Confucius defined humanity in the following ways:

A  To love people, especially one’s parents
B  Not asking others to do what you would rather not do
C  To behave with the nature of propriety by controlling on oneself
D  To have unbending desire to accomplish what is right regardless of how  insignificant, the result may initially seem when compared to the amount of effort put forth
E  To value others’ honour before your own
F  To put others’ freedom, before your own

To implement humanity he said one should:

1. Practice utmost prudence, modesty and discretion in everyday life.
2. Devote oneself to assigned work be it large or small.
3. Demonstrate sincerity with whole heartedness to others at all times.

Tae Kong Mang (12th century BC) said;

“The heaven provides us four seasons while the earth has the power to produce all living things. This privilege is not reserved for any specific person but for all human beings… Therefore, humanity lies in the idea of sharing the fruits of nature with all people.”


The ability to feel ashamed of unjust acts and to do one’s duty to others. Mencius said; “for the ordinary person life and death are the most important in the life.  However, for virtuous person to and live and die for righteousness is far more important than life and death themselves.”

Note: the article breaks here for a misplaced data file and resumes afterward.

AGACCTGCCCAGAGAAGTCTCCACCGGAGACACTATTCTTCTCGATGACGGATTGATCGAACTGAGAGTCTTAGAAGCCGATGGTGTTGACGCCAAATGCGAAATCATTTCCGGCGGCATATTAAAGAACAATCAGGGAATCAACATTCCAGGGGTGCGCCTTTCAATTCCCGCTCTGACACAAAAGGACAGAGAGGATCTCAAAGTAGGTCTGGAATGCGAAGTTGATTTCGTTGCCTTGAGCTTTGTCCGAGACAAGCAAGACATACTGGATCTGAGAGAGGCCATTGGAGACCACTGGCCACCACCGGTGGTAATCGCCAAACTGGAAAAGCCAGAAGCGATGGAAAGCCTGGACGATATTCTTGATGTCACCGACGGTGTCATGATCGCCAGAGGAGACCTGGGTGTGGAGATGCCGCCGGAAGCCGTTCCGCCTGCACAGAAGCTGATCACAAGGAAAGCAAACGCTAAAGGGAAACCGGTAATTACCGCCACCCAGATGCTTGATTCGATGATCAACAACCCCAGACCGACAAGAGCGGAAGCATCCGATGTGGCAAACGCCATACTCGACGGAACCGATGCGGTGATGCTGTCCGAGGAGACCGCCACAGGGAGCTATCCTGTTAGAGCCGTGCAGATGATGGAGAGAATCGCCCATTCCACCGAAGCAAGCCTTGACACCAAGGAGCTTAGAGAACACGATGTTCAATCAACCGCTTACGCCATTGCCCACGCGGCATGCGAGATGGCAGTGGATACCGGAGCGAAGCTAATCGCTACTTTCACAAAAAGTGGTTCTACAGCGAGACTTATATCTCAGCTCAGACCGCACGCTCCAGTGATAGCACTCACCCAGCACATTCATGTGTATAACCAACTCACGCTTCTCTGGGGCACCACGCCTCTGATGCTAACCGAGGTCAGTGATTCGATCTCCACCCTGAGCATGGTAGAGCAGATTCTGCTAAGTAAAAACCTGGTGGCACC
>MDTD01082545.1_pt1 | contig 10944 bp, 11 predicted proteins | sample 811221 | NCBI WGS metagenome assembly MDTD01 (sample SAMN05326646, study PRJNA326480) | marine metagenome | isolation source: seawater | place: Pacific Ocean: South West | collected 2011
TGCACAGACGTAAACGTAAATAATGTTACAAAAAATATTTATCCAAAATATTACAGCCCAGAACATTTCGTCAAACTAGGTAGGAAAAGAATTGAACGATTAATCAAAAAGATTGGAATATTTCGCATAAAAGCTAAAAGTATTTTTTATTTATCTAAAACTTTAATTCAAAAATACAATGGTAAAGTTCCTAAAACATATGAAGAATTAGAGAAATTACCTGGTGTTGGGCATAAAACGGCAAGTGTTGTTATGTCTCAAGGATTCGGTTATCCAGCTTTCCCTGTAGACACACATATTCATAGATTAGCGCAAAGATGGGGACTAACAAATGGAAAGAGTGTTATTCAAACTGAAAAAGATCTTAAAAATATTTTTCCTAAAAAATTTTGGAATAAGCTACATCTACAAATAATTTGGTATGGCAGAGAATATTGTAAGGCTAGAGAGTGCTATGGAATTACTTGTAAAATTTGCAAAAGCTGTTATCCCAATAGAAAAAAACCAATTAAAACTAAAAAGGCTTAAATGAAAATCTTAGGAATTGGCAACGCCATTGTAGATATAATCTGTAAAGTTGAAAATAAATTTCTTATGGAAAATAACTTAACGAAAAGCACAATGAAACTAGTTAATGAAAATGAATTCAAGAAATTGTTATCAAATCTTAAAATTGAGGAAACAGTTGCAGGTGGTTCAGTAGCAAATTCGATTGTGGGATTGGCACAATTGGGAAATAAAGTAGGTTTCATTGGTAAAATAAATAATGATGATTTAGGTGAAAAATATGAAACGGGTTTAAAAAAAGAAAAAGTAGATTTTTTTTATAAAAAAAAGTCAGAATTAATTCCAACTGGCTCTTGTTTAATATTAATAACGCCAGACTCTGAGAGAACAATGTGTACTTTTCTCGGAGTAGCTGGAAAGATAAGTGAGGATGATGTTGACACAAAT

Righteousness is well defined in the act of a certain army general depicted in the book of “War Manuel” written about 2,400 years ago.
 A General was taking a break from the grueling war with his soldiers by a river bank when an aide brought him a small carafe of wine for his refreshment. He took the carafe and slowly emptied it into the flowing river in full view of the puzzled soldiers and invited them to share the wine with him by taking a sip of the water from the river.

Unlike animals fighting over food, a courteous man would offer another man a piece of bread even though both we re starving, out of respect and good manners.

Confucius said, “propriety must be practiced for the proper development of personality, and whoever lacks sincerity in his words, cannot be considered a gentleman.”
He also said:
“Frankness without courtesy can be rather ruthless.”
    “Respectfulness without courtesy can make the recipient rather